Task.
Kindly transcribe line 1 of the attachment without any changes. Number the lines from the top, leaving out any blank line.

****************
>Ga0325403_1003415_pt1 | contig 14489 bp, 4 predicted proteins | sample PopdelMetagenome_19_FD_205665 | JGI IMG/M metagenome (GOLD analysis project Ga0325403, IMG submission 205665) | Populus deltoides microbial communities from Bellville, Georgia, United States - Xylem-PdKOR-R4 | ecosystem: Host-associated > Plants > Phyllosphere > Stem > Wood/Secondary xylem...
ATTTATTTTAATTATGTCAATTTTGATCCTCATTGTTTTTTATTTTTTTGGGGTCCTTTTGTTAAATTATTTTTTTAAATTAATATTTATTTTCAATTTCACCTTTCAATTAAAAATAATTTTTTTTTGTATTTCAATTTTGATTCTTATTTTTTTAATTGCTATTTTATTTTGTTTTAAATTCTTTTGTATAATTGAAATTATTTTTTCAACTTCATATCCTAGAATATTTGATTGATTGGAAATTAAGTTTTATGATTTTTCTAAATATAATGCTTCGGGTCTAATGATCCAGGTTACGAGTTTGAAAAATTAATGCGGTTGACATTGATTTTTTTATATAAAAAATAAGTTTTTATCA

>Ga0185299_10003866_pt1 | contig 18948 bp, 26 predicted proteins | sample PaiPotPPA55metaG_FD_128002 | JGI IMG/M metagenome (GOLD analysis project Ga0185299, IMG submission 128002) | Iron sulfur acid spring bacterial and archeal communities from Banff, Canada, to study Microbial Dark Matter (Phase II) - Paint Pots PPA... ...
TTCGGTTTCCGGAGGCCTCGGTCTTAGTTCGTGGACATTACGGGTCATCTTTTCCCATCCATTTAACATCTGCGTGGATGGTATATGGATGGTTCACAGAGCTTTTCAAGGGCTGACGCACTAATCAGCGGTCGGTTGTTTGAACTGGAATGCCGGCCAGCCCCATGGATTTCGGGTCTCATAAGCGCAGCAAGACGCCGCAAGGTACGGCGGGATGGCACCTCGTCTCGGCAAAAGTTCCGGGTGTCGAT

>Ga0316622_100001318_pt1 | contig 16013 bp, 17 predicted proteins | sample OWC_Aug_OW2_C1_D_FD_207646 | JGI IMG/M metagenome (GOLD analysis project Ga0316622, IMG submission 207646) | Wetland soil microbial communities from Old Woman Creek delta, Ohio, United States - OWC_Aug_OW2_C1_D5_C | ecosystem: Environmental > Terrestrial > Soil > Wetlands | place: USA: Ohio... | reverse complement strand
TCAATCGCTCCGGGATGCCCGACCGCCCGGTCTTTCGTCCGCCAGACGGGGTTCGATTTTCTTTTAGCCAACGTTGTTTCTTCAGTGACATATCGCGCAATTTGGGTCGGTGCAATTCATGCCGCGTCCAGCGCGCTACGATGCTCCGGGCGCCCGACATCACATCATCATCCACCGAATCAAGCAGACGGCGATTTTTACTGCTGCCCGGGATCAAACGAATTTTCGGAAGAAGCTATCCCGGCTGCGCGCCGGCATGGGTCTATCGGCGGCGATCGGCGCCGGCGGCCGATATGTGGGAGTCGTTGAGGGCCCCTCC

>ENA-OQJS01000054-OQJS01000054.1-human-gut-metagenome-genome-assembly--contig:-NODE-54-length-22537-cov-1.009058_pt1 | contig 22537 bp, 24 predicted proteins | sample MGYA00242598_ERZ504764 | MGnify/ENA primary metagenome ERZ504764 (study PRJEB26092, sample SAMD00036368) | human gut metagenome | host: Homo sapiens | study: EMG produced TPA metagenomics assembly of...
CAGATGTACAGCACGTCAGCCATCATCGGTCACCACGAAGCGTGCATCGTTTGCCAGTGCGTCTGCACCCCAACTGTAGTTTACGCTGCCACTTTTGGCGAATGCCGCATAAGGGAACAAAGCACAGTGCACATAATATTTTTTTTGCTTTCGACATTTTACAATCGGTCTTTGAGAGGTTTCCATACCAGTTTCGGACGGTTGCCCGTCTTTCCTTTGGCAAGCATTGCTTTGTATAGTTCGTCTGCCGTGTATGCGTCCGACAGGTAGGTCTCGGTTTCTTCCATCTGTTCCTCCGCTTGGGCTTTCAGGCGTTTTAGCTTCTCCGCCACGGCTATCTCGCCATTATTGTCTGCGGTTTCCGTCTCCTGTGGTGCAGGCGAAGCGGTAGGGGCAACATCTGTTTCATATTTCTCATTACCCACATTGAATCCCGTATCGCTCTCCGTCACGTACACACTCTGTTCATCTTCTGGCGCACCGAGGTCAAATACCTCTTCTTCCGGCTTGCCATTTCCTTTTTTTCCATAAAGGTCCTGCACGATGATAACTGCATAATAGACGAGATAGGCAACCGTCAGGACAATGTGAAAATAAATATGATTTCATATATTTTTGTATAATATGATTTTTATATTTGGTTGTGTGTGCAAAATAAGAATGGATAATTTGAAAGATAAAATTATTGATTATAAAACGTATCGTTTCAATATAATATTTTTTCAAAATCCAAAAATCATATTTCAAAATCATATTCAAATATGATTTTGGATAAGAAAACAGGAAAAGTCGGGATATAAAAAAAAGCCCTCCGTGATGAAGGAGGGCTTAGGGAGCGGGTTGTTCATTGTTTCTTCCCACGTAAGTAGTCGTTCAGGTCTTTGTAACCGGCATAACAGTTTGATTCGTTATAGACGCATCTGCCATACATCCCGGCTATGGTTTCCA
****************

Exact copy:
>Ga0325403_1003415_pt1 | contig 14489 bp, 4 predicted proteins | sample PopdelMetagenome_19_FD_205665 | JGI IMG/M metagenome (GOLD analysis project Ga0325403, IMG submission 205665) | Populus deltoides microbial communities from Bellville, Georgia, United States - Xylem-PdKOR-R4 | ecosystem: Host-associated > Plants > Phyllosphere > Stem > Wood/Secondary xylem...